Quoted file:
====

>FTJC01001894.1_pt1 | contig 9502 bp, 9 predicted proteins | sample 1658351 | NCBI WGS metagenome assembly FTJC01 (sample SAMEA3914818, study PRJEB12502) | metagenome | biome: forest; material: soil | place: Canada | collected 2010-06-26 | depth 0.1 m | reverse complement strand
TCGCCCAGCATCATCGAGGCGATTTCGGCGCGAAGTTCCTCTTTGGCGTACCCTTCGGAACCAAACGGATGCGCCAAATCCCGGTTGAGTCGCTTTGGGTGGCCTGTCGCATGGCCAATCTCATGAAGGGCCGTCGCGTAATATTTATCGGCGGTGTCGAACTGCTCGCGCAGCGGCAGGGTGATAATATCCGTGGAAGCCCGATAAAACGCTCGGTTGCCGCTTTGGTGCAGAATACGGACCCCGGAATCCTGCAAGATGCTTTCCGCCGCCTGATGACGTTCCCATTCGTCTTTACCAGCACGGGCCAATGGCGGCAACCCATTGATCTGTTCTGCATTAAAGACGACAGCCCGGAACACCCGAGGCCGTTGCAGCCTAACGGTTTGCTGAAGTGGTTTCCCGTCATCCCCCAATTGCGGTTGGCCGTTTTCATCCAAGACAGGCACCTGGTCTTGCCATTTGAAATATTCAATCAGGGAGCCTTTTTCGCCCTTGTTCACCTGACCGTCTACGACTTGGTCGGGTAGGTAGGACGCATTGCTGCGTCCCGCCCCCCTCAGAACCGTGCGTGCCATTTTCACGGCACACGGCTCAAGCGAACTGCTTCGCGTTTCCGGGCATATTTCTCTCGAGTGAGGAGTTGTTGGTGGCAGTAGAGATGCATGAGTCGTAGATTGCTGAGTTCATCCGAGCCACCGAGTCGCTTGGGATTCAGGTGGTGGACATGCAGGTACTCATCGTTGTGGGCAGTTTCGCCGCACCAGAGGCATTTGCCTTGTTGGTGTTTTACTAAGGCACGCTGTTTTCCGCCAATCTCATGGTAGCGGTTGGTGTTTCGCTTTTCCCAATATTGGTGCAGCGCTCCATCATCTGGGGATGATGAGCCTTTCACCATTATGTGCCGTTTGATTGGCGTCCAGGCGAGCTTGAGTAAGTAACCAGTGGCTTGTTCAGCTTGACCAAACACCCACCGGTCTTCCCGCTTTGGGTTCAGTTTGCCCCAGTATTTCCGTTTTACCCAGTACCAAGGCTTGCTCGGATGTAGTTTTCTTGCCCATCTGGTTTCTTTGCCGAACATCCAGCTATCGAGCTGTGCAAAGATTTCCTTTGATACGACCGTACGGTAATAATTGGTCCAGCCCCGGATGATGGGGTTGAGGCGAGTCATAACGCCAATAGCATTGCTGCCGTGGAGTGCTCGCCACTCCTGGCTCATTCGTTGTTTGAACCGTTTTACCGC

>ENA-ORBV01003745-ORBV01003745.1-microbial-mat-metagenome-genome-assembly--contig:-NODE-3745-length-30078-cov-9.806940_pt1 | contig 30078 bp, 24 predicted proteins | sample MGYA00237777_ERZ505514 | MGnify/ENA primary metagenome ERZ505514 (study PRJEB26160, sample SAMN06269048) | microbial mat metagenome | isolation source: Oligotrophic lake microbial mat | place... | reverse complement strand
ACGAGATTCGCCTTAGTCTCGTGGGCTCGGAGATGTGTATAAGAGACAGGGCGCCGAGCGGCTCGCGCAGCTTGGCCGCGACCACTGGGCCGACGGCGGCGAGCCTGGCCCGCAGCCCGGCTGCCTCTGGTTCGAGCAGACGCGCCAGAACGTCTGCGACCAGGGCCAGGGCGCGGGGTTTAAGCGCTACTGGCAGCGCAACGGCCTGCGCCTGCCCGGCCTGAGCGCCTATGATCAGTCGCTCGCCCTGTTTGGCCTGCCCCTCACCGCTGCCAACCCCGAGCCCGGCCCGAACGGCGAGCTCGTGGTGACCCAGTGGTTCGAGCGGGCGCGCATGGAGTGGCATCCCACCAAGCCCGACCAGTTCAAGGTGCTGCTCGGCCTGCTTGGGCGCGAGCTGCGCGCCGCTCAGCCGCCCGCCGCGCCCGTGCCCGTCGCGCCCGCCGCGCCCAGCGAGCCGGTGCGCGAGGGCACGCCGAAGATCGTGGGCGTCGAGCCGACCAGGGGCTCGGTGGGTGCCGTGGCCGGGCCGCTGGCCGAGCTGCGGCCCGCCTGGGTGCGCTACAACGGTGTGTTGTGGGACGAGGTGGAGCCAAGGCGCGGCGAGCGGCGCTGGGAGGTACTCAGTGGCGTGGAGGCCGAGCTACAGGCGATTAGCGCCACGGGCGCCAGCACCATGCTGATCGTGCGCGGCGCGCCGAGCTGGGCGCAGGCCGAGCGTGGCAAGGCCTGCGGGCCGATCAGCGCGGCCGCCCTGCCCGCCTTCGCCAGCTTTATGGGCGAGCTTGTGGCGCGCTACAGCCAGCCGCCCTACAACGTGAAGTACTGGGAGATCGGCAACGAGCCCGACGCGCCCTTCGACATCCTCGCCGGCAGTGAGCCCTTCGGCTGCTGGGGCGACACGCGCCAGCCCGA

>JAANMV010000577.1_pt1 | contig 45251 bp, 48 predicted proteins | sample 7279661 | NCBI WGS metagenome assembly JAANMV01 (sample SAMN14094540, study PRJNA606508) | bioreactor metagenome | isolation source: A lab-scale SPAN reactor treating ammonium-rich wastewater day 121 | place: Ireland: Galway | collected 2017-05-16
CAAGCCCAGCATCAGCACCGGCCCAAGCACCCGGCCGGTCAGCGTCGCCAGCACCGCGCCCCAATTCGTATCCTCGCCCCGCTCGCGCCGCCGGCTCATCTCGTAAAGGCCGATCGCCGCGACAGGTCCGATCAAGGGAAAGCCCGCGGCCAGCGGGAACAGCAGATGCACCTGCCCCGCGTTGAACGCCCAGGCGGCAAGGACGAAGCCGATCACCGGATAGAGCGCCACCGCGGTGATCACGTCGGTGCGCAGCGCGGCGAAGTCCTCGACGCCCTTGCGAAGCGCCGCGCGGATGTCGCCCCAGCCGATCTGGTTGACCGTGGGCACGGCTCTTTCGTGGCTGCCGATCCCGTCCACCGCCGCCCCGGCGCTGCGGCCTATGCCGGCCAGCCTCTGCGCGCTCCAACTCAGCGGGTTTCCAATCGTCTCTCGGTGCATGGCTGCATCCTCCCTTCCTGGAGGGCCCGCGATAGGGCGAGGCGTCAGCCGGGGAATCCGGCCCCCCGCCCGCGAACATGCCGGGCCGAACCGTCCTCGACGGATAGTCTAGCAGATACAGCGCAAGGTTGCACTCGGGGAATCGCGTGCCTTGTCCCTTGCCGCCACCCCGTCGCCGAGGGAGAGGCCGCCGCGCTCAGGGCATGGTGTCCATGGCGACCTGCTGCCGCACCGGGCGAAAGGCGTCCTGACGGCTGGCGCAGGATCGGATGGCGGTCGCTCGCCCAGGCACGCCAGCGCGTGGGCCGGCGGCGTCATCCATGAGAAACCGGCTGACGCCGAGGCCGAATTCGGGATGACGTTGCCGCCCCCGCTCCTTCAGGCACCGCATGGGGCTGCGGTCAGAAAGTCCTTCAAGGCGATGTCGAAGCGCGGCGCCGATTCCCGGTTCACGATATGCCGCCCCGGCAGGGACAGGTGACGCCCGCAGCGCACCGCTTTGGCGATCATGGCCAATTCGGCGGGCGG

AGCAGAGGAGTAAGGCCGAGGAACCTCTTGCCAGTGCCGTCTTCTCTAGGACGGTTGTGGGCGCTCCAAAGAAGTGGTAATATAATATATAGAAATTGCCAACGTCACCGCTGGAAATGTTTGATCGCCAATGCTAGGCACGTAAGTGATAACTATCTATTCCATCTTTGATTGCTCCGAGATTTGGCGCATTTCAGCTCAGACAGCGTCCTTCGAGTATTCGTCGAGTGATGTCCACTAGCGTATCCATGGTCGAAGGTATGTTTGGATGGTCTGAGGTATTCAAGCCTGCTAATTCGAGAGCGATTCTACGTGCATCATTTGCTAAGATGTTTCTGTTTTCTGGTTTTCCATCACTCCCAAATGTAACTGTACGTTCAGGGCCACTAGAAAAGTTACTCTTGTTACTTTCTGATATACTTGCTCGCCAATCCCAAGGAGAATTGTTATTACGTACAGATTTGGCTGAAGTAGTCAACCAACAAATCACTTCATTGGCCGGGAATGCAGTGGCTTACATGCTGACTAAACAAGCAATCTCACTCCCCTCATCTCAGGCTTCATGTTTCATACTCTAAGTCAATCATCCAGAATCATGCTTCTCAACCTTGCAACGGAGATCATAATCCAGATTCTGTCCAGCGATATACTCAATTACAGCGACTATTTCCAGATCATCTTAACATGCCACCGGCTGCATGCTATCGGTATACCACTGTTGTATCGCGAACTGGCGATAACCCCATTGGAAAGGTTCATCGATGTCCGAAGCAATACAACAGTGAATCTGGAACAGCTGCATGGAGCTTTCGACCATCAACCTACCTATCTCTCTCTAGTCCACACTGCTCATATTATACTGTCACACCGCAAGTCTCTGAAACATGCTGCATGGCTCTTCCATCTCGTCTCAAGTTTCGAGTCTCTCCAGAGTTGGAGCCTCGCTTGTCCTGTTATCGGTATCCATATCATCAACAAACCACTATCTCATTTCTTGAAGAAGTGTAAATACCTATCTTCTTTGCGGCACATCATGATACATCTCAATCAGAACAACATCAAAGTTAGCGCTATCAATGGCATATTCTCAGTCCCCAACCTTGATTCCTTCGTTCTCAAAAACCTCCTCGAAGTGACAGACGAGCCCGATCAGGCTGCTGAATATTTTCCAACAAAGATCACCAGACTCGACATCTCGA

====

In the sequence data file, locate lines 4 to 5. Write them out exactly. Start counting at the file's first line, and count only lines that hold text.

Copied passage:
ACGAGATTCGCCTTAGTCTCGTGGGCTCGGAGATGTGTATAAGAGACAGGGCGCCGAGCGGCTCGCGCAGCTTGGCCGCGACCACTGGGCCGACGGCGGCGAGCCTGGCCCGCAGCCCGGCTGCCTCTGGTTCGAGCAGACGCGCCAGAACGTCTGCGACCAGGGCCAGGGCGCGGGGTTTAAGCGCTACTGGCAGCGCAACGGCCTGCGCCTGCCCGGCCTGAGCGCCTATGATCAGTCGCTCGCCCTGTTTGGCCTGCCCCTCACCGCTGCCAACCCCGAGCCCGGCCCGAACGGCGAGCTCGTGGTGACCCAGTGGTTCGAGCGGGCGCGCATGGAGTGGCATCCCACCAAGCCCGACCAGTTCAAGGTGCTGCTCGGCCTGCTTGGGCGCGAGCTGCGCGCCGCTCAGCCGCCCGCCGCGCCCGTGCCCGTCGCGCCCGCCGCGCCCAGCGAGCCGGTGCGCGAGGGCACGCCGAAGATCGTGGGCGTCGAGCCGACCAGGGGCTCGGTGGGTGCCGTGGCCGGGCCGCTGGCCGAGCTGCGGCCCGCCTGGGTGCGCTACAACGGTGTGTTGTGGGACGAGGTGGAGCCAAGGCGCGGCGAGCGGCGCTGGGAGGTACTCAGTGGCGTGGAGGCCGAGCTACAGGCGATTAGCGCCACGGGCGCCAGCACCATGCTGATCGTGCGCGGCGCGCCGAGCTGGGCGCAGGCCGAGCGTGGCAAGGCCTGCGGGCCGATCAGCGCGGCCGCCCTGCCCGCCTTCGCCAGCTTTATGGGCGAGCTTGTGGCGCGCTACAGCCAGCCGCCCTACAACGTGAAGTACTGGGAGATCGGCAACGAGCCCGACGCGCCCTTCGACATCCTCGCCGGCAGTGAGCCCTTCGGCTGCTGGGGCGACACGCGCCAGCCCGA

>JAANMV010000577.1_pt1 | contig 45251 bp, 48 predicted proteins | sample 7279661 | NCBI WGS metagenome assembly JAANMV01 (sample SAMN14094540, study PRJNA606508) | bioreactor metagenome | isolation source: A lab-scale SPAN reactor treating ammonium-rich wastewater day 121 | place: Ireland: Galway | collected 2017-05-16